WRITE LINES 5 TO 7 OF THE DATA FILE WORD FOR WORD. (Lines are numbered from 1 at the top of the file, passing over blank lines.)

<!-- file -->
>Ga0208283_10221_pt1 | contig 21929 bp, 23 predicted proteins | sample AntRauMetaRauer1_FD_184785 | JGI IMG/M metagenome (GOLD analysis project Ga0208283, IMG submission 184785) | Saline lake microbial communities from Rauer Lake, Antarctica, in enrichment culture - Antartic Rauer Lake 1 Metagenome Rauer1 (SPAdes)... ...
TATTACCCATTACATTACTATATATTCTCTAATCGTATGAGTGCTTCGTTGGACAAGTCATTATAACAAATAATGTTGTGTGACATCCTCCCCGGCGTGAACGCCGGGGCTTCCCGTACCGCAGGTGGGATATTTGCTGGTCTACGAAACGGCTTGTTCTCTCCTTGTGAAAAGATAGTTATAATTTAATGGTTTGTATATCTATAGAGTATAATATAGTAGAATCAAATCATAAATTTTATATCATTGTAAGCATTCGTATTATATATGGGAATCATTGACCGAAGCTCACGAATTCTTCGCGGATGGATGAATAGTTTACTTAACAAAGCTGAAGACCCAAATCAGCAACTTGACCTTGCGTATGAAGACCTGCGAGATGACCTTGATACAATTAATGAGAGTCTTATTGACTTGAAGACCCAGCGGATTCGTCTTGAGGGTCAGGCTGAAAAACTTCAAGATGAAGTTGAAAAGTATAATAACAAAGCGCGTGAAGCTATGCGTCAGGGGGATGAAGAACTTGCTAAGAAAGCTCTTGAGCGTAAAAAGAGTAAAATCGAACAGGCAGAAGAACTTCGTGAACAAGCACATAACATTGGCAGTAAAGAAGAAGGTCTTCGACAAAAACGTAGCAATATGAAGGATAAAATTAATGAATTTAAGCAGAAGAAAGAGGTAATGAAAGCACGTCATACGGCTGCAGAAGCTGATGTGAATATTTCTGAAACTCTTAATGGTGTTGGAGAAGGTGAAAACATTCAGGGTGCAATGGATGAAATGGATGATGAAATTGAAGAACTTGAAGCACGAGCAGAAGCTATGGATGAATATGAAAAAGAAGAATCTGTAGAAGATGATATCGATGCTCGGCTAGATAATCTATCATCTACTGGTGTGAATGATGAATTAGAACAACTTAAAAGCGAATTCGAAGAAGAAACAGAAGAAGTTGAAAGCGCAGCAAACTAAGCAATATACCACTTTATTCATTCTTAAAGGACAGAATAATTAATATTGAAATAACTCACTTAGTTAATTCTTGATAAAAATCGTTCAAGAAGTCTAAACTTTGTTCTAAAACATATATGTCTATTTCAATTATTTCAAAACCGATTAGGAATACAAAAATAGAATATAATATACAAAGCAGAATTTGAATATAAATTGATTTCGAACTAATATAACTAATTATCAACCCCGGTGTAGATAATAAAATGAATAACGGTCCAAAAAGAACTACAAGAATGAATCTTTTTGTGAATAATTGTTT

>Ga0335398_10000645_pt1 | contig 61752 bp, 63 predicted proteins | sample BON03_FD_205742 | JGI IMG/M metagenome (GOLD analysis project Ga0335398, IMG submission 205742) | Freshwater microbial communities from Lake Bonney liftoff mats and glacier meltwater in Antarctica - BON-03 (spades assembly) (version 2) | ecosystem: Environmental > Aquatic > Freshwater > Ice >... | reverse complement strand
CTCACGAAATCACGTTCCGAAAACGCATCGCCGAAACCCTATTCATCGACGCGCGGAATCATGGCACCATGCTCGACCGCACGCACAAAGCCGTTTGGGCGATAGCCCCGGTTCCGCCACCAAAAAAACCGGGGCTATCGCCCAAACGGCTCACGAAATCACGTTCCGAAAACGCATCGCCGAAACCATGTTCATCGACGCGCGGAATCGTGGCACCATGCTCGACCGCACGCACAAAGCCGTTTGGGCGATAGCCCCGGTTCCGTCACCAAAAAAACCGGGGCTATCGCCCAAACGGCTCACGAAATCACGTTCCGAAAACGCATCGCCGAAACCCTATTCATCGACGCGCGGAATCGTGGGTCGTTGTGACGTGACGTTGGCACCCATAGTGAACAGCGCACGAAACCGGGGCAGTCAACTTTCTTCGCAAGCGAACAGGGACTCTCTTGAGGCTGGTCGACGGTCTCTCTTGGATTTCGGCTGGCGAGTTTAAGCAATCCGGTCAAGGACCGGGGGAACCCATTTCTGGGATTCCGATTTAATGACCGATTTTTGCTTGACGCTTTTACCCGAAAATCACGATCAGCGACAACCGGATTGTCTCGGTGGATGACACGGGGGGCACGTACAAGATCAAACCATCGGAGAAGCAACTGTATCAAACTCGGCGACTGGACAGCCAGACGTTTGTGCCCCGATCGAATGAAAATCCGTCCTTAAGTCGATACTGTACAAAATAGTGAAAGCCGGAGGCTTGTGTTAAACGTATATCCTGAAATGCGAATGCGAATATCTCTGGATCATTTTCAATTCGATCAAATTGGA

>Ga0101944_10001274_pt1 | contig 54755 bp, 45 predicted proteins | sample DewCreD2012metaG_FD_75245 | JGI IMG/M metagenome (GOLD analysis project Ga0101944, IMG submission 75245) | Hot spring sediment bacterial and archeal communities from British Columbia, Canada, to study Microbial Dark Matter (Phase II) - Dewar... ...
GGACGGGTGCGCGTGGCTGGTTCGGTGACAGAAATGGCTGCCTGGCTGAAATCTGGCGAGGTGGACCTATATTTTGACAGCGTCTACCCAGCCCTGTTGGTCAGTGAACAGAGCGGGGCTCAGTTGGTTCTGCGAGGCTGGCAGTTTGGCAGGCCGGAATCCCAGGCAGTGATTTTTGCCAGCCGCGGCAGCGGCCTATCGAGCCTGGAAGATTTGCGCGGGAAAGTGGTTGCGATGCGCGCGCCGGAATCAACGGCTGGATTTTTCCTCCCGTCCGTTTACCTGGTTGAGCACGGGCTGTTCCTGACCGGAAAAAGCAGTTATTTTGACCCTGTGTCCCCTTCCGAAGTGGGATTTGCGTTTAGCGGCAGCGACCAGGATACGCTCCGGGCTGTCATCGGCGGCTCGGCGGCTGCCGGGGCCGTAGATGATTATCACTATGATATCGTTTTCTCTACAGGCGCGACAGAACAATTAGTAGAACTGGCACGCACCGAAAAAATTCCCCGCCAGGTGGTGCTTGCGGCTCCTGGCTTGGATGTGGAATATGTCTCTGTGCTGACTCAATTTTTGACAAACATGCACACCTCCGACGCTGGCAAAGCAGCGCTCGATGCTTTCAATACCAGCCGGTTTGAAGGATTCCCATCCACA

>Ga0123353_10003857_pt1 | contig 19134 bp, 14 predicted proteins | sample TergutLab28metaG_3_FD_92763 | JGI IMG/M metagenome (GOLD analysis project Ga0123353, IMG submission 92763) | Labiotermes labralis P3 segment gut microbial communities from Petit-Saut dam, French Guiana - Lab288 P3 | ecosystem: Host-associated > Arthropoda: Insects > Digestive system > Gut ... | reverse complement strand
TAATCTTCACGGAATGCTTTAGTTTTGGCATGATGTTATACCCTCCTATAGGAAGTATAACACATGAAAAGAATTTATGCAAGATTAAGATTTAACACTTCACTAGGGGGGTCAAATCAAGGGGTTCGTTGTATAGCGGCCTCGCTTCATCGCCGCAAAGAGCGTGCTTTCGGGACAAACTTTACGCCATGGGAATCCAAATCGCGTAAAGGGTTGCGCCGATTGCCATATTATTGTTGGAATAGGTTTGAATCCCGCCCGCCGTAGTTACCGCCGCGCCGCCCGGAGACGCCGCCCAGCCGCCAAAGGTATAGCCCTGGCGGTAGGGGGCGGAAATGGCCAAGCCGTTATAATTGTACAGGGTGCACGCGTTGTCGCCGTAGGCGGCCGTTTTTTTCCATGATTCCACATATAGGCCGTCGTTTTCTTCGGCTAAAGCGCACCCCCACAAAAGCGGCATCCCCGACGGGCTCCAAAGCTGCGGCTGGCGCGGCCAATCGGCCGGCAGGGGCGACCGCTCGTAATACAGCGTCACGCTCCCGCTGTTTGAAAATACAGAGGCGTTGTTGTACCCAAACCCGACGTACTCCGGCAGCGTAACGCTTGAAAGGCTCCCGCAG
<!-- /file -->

>Ga0101944_10001274_pt1 | contig 54755 bp, 45 predicted proteins | sample DewCreD2012metaG_FD_75245 | JGI IMG/M metagenome (GOLD analysis project Ga0101944, IMG submission 75245) | Hot spring sediment bacterial and archeal communities from British Columbia, Canada, to study Microbial Dark Matter (Phase II) - Dewar... ...
GGACGGGTGCGCGTGGCTGGTTCGGTGACAGAAATGGCTGCCTGGCTGAAATCTGGCGAGGTGGACCTATATTTTGACAGCGTCTACCCAGCCCTGTTGGTCAGTGAACAGAGCGGGGCTCAGTTGGTTCTGCGAGGCTGGCAGTTTGGCAGGCCGGAATCCCAGGCAGTGATTTTTGCCAGCCGCGGCAGCGGCCTATCGAGCCTGGAAGATTTGCGCGGGAAAGTGGTTGCGATGCGCGCGCCGGAATCAACGGCTGGATTTTTCCTCCCGTCCGTTTACCTGGTTGAGCACGGGCTGTTCCTGACCGGAAAAAGCAGTTATTTTGACCCTGTGTCCCCTTCCGAAGTGGGATTTGCGTTTAGCGGCAGCGACCAGGATACGCTCCGGGCTGTCATCGGCGGCTCGGCGGCTGCCGGGGCCGTAGATGATTATCACTATGATATCGTTTTCTCTACAGGCGCGACAGAACAATTAGTAGAACTGGCACGCACCGAAAAAATTCCCCGCCAGGTGGTGCTTGCGGCTCCTGGCTTGGATGTGGAATATGTCTCTGTGCTGACTCAATTTTTGACAAACATGCACACCTCCGACGCTGGCAAAGCAGCGCTCGATGCTTTCAATACCAGCCGGTTTGAAGGATTCCCATCCACA

>Ga0123353_10003857_pt1 | contig 19134 bp, 14 predicted proteins | sample TergutLab28metaG_3_FD_92763 | JGI IMG/M metagenome (GOLD analysis project Ga0123353, IMG submission 92763) | Labiotermes labralis P3 segment gut microbial communities from Petit-Saut dam, French Guiana - Lab288 P3 | ecosystem: Host-associated > Arthropoda: Insects > Digestive system > Gut ... | reverse complement strand